The collapse of BHS and concerns over the future of Tata Steel have put the sustainability of private sector defined benefit (DB) pension schemes firmly into the spotlight. These types of DB scheme promise a set payment to their members in retirement based on salary and years of service, but there are growing concerns that many such schemes and their sponsors will be unable to fulfil their promises at a time of rising life expectancy and falling interest rates.
Ince & Co Partner Jennifer Donohue has teamed up with the International Longevity Centre – UK to produce a report, ‘The End of the Beginning? Private defined benefit pensions and the new normal’. The report makes a series of policy recommendations to help businesses ensure the long-term sustainability of both DB schemes and the companies and employees funding them.
Although the majority of private sector DB schemes have closed to new members, their impact on the economy will be felt long into the future. Company executives, pension trustees and all DB stakeholders need to adapt to a society where DB scheme funds cannot provide for forty or fifty years of retirement. Recognition of this legacy issue and finding solutions is the responsibility of all stakeholders, corporates and the government. The challenge is for government, regulators and industry to create solutions that recognise the wider societal and economic challenges associated with continued DB pension deficits.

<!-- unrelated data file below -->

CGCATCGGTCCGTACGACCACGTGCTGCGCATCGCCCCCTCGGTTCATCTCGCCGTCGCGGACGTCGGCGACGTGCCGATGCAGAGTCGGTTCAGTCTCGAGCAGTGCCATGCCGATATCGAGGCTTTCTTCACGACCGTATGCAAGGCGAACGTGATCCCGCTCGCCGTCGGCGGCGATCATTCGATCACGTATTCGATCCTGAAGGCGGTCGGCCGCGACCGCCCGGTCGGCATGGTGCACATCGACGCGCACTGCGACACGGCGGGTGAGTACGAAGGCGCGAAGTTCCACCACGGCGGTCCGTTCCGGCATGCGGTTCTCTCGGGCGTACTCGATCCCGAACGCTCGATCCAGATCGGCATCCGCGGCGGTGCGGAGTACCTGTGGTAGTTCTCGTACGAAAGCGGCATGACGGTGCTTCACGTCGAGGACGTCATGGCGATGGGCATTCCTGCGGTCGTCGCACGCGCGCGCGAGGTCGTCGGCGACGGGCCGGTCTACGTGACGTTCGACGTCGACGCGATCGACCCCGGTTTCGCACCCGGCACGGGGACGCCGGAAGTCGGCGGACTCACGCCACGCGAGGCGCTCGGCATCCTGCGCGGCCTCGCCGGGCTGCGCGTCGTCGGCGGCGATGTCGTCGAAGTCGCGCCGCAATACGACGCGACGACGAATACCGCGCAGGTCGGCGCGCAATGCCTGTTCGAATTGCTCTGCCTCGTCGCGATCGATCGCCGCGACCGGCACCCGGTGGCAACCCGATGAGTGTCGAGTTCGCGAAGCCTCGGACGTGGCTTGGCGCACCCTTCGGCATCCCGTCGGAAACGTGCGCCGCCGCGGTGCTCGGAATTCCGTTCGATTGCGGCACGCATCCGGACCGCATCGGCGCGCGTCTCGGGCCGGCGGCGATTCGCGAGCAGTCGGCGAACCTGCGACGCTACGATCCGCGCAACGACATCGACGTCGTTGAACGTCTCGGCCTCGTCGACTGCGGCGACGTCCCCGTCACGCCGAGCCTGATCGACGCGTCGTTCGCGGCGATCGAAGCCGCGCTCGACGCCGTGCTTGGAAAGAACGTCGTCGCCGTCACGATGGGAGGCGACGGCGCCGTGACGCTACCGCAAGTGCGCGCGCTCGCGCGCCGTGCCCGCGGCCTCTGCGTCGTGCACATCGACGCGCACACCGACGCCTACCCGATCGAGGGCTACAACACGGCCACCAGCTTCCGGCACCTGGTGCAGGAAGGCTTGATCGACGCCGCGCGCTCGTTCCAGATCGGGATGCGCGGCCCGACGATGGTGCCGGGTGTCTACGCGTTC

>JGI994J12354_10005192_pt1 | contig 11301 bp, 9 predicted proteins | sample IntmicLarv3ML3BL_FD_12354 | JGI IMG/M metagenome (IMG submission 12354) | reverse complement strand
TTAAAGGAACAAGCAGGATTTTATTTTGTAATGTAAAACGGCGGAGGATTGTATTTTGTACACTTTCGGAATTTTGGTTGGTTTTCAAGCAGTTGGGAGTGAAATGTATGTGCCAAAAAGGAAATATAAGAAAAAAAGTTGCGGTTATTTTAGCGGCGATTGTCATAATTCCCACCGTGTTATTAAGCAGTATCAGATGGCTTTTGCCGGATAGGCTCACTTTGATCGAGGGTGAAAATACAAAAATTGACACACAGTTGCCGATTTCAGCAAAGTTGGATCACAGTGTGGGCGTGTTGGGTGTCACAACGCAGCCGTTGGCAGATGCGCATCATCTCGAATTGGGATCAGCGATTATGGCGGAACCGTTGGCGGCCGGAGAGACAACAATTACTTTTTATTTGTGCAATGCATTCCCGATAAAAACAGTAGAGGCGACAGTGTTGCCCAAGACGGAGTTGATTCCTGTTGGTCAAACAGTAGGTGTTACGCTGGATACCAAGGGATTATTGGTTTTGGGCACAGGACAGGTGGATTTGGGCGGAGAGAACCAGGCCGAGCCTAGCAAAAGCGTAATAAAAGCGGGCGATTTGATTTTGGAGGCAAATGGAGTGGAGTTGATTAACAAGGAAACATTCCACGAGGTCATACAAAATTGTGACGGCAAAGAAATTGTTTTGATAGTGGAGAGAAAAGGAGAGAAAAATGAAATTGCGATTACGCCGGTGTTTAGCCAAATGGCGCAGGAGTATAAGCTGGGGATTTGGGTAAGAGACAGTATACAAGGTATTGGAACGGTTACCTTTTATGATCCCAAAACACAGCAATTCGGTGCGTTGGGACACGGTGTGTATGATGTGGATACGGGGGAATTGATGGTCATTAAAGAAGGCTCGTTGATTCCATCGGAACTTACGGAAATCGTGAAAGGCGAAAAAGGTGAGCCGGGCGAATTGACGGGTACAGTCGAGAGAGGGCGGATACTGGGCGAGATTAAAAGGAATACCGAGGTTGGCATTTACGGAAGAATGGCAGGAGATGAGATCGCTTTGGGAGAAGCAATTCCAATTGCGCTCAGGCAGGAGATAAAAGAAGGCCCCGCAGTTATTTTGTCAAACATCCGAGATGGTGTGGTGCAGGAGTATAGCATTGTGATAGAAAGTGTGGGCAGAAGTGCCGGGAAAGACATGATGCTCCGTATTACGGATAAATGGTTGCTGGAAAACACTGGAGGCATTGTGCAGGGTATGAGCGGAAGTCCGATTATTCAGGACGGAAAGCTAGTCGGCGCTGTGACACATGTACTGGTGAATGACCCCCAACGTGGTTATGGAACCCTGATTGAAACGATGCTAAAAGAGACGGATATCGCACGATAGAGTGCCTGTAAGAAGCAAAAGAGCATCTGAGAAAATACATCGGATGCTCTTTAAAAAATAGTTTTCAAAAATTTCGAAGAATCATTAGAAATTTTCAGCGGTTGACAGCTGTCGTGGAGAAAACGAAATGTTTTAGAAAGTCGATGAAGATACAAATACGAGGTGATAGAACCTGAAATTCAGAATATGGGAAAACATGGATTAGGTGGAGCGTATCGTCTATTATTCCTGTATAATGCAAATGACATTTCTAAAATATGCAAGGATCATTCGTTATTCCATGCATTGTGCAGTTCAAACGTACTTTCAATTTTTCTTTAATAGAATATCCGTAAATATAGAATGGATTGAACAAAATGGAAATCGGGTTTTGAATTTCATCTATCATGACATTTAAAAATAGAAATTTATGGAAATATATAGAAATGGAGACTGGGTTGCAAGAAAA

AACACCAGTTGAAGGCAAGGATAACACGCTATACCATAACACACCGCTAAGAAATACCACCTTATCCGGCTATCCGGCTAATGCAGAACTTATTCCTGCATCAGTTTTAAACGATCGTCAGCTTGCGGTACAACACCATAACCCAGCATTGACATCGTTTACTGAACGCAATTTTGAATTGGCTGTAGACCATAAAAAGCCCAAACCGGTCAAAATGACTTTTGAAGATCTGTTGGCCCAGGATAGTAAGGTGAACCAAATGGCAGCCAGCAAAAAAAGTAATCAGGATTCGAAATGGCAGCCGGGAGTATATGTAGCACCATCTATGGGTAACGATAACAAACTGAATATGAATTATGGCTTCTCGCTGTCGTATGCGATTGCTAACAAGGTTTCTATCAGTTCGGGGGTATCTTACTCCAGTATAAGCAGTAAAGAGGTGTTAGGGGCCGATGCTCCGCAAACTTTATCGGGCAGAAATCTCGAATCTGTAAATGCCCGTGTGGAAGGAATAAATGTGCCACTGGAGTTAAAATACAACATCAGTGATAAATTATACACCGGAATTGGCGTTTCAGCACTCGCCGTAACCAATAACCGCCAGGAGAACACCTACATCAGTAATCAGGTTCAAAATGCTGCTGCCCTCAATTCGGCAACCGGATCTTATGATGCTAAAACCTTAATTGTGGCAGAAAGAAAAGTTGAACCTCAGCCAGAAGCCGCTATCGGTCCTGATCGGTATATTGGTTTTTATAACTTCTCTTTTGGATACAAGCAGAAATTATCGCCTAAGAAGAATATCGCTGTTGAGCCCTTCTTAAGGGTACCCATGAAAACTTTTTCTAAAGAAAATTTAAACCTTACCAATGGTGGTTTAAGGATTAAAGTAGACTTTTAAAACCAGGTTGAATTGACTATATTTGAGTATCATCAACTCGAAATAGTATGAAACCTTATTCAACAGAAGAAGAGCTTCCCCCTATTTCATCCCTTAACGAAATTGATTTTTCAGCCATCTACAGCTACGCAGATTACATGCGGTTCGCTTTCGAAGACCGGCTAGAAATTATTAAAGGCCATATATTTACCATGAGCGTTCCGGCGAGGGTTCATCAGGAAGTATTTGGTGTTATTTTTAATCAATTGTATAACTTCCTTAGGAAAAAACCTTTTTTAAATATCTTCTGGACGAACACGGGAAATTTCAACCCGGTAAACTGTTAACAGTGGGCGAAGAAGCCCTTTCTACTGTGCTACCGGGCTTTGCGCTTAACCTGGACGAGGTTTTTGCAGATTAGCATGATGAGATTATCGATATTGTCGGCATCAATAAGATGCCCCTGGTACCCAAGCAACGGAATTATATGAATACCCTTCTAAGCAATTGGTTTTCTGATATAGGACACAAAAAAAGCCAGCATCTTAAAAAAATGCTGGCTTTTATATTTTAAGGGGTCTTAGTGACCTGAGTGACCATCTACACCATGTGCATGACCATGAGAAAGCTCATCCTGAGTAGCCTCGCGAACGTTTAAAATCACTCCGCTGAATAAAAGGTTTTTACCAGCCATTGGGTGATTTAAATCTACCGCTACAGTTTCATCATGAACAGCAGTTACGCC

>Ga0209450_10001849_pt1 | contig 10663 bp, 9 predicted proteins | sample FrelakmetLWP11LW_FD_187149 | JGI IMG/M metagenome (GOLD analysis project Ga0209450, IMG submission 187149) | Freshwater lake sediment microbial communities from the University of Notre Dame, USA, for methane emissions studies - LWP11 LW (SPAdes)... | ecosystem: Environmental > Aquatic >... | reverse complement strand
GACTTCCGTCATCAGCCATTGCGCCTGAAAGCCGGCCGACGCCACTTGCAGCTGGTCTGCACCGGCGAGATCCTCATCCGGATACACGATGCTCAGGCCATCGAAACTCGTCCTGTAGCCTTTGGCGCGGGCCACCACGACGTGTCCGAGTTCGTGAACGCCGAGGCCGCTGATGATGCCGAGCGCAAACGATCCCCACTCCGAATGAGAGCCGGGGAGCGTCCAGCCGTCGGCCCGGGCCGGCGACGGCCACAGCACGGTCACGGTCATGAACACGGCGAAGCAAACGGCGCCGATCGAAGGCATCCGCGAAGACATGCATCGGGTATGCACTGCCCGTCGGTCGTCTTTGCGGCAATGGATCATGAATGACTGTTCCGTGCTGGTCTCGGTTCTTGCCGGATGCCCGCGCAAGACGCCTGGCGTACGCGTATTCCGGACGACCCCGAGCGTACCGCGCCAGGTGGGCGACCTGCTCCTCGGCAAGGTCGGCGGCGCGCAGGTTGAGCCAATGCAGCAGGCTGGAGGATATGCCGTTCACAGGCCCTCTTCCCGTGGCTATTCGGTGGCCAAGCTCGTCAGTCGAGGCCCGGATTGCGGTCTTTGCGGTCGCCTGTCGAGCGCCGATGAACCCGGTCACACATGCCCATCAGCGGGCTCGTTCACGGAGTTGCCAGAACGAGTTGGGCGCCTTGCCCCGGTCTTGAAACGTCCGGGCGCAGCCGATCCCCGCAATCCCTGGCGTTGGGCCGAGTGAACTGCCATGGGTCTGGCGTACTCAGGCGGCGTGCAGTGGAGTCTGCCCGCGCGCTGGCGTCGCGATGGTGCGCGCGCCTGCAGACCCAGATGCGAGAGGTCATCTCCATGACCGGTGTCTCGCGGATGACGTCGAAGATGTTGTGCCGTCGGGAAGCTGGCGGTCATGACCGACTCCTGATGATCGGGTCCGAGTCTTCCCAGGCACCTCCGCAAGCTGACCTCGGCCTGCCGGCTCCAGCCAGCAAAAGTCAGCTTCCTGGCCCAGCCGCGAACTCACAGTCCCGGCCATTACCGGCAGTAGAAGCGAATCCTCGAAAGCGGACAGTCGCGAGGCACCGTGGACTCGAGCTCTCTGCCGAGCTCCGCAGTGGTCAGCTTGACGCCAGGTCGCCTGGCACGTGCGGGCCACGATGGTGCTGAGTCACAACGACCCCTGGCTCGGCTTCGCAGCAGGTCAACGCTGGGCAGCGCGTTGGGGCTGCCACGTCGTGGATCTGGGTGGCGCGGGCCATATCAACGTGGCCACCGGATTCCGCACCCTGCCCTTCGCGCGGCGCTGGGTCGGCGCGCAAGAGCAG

Click here to read the report.
Ince has considerable expertise in designing solutions to the issues presented by deficits, whether in helping to restructure the debt or in providing bespoke solutions at the time of sale or purchase of companies or in legal structures to manage the liability.
If you would like to know more, or have any questions about this report or any relevant issues, please contact Jennifer Donohue.